Image: AP

A Wisconsin town is in shock over the abduction of 13-year-old Jayme Closs and the murder of her parents, who were targeted by stranger Jack Patterson, a man who had been planning the crime since watching the teen board a school bus last fall.

“The randomness of it is the tough part here and I think that is a struggle for the community,” Barron County Sheriff Chris Fitzgerald told The Minneapolis Star-Tribune. “We were hoping it wasn’t and it turns out it was random, but very well planned out, which are two of the worst things as a sheriff you can have for any crime.”

Patterson confessed to the murders and abduction and has been charged on two counts of homicide and kidnapping. On Monday, he told investigators that he “was determined to take Jayme that night and was going to kill anyone in the house because he could not leave any eyewitnesses behind.” He attempted to kidnap her twice before October 15, but was scared away by seeing people or cars.

The New York Times reports on the gruesome tragedy that unfolded:

In the days that followed, Mr. Patterson, 21, mapped out his plot to abduct Jayme Closs, a middle-school student whom he had never met before, the investigators said. He took a shotgun from his father, switched out his car’s license plate and bought a mask from Walmart. He shaved his head and face — to leave no traces — and wiped clean his shotgun shells. He twice drove out to Jayme’s house in the small town of Barron, but saw cars in the driveway or people awake inside, the report says.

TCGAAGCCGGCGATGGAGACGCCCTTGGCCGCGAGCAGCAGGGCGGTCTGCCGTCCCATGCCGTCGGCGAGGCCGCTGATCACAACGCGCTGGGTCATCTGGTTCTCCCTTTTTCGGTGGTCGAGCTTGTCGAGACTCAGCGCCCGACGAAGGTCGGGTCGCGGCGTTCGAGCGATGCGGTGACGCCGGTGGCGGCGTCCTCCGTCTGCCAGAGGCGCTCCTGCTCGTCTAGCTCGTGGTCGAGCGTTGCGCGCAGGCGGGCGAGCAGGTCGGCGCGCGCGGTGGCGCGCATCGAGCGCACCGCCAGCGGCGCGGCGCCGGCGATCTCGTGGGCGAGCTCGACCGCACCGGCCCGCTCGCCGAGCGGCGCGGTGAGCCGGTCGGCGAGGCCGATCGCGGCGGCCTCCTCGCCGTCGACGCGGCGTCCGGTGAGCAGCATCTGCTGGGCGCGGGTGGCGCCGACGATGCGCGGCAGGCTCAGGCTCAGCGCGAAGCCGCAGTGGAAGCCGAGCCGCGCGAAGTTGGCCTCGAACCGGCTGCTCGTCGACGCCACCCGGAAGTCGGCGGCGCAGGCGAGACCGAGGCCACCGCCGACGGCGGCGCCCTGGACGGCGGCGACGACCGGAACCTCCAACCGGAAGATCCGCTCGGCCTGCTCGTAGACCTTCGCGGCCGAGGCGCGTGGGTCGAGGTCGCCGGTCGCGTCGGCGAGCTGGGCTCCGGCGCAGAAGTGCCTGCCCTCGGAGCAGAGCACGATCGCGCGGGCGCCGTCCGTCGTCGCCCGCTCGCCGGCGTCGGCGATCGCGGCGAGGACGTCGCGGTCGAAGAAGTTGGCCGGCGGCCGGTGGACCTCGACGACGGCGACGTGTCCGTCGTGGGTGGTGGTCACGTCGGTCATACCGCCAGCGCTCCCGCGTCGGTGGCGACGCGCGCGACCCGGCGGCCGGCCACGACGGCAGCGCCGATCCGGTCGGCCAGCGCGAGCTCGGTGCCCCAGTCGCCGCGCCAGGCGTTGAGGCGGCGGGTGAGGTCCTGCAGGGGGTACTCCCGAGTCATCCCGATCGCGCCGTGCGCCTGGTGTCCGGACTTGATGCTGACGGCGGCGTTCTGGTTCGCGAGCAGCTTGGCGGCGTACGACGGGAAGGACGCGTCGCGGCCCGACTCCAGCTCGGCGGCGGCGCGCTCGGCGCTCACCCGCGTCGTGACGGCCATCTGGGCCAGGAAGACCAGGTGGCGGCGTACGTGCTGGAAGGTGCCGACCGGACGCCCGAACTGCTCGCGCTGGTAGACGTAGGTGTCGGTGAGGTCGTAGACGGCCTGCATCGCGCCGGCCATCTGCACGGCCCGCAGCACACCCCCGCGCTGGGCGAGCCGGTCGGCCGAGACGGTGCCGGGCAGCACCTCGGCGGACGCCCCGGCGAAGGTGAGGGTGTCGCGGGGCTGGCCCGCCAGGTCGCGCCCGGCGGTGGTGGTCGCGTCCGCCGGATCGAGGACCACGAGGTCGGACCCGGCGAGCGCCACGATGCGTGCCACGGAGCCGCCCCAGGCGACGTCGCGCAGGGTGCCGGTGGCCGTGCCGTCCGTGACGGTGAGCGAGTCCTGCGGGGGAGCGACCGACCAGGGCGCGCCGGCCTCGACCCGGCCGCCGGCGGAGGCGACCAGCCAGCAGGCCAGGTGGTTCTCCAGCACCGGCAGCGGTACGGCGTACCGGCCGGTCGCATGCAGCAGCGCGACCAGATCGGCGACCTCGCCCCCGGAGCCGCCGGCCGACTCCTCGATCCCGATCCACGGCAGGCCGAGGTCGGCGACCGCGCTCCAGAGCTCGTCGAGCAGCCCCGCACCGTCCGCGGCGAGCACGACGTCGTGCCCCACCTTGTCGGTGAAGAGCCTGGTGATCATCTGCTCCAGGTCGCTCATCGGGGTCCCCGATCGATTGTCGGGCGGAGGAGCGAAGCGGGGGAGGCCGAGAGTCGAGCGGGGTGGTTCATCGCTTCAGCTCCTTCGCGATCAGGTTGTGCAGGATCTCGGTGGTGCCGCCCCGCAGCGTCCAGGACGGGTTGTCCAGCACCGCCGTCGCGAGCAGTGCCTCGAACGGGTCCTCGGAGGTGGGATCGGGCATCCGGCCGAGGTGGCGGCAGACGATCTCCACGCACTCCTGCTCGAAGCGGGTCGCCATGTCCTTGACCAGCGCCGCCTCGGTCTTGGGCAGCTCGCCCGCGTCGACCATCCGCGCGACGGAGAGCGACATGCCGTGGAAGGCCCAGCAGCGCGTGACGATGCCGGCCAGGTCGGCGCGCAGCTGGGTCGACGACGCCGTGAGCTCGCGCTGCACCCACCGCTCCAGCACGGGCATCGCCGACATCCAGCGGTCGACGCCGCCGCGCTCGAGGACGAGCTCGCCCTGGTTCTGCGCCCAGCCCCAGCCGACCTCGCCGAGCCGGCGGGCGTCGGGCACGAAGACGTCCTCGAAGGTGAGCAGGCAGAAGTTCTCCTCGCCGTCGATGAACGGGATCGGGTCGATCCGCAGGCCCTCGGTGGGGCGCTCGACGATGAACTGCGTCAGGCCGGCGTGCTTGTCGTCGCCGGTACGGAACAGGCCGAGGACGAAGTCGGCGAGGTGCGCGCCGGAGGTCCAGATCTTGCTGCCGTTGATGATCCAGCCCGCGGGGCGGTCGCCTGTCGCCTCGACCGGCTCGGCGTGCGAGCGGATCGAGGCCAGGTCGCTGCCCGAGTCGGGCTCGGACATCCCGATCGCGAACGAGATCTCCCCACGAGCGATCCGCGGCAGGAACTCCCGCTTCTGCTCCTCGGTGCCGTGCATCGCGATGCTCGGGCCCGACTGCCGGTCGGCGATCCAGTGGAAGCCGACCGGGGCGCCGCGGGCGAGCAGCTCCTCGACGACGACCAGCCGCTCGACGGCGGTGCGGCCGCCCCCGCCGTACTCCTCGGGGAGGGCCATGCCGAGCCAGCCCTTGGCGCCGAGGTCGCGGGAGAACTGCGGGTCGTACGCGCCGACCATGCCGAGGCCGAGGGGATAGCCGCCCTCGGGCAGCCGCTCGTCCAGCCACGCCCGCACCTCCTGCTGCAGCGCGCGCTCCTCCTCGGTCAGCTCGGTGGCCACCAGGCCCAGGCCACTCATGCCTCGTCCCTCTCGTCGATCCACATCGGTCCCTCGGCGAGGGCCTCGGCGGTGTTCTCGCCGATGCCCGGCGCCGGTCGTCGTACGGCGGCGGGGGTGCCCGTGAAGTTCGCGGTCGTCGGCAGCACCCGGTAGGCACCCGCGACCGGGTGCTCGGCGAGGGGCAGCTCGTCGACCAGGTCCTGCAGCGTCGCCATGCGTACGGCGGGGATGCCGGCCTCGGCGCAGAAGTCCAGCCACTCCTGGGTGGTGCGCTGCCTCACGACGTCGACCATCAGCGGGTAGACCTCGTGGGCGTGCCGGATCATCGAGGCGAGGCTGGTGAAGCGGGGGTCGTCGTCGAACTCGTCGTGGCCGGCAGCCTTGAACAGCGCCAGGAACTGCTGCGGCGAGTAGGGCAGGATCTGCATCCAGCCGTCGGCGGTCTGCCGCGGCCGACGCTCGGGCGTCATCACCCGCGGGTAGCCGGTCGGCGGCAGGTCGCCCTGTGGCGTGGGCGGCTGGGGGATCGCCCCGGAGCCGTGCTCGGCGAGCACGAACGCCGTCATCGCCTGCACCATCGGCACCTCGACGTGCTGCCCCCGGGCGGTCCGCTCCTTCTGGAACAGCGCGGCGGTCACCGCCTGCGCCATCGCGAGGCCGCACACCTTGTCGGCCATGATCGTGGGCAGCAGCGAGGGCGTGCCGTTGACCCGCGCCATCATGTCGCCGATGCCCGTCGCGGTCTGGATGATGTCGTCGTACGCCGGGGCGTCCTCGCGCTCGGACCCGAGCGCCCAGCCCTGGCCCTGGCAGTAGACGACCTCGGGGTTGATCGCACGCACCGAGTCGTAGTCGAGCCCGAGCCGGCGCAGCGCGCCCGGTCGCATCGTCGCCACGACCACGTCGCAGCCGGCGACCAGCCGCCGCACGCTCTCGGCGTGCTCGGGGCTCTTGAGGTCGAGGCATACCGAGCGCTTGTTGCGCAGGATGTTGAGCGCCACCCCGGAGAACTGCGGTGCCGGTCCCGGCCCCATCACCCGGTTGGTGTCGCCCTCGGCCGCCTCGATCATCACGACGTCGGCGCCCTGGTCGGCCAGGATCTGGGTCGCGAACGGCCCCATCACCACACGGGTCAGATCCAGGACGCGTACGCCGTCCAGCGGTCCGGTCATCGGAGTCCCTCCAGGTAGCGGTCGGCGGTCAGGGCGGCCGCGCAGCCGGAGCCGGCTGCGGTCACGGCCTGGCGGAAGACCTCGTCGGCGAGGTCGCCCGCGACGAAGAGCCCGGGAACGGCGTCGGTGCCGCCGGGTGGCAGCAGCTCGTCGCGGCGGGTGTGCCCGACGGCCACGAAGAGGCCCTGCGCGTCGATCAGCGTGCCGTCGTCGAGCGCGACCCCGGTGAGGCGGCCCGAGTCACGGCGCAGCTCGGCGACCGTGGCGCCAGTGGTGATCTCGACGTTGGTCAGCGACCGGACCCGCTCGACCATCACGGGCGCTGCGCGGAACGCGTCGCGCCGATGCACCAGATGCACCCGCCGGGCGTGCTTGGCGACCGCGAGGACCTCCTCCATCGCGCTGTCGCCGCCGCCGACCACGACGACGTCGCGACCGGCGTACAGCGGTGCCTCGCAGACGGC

Then, late on an October night, Mr. Patterson pulled up again to the home of the Closs family — people he had never met — and killed Jayme’s father, James Closs, with a single blast of the shotgun. He then forced his way into a bathroom where Jayme and her mother, Denise, were hiding in a bathtub, the investigators said. He ordered Denise Closs to cover her daughter’s mouth with black tape, then killed Denise. Then he tied up Jayme and forced the teenager into the trunk of his car — all of it in a matter of four minutes.

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On October 24, the FBI offered a $25,000 reward for information relating to Closs’s whereabouts, and a local store, where Closs’s mother had worked, later doubled the amount. Investigators had no success finding Closs, however, until last Thursday, when a woman, Jeanne Nutter, saw Closs while walking her dog in Gordon, a town about an hour from Barron. Nutter took Closs to the home of Pete and Kristin Kasinskas, the AP reported.

Kristin Kasinskas called 911. “Hi, I have a young lady at my house right now and she says her name is Jayme Closs,” she said in the call, per the Eau-Claire Leader-Telegram. “I 100 percent think it’s her,’ Kasinkas said.

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The couple declined to accept the reward, saying that if the money should go to anyone, it should be Closs because “She got herself out.” The FBI and Barron County Police are still considering what to do with the $50,000 reward offered for finding Closs.

Jayme has been reunited with her extended family. Her grandfather, Robert Naiberg, told the AP that she will live permanently with her aunt. “She doesn’t want to talk to anybody,” he said, “(but her aunt is) bringing her out of her shell slowly.”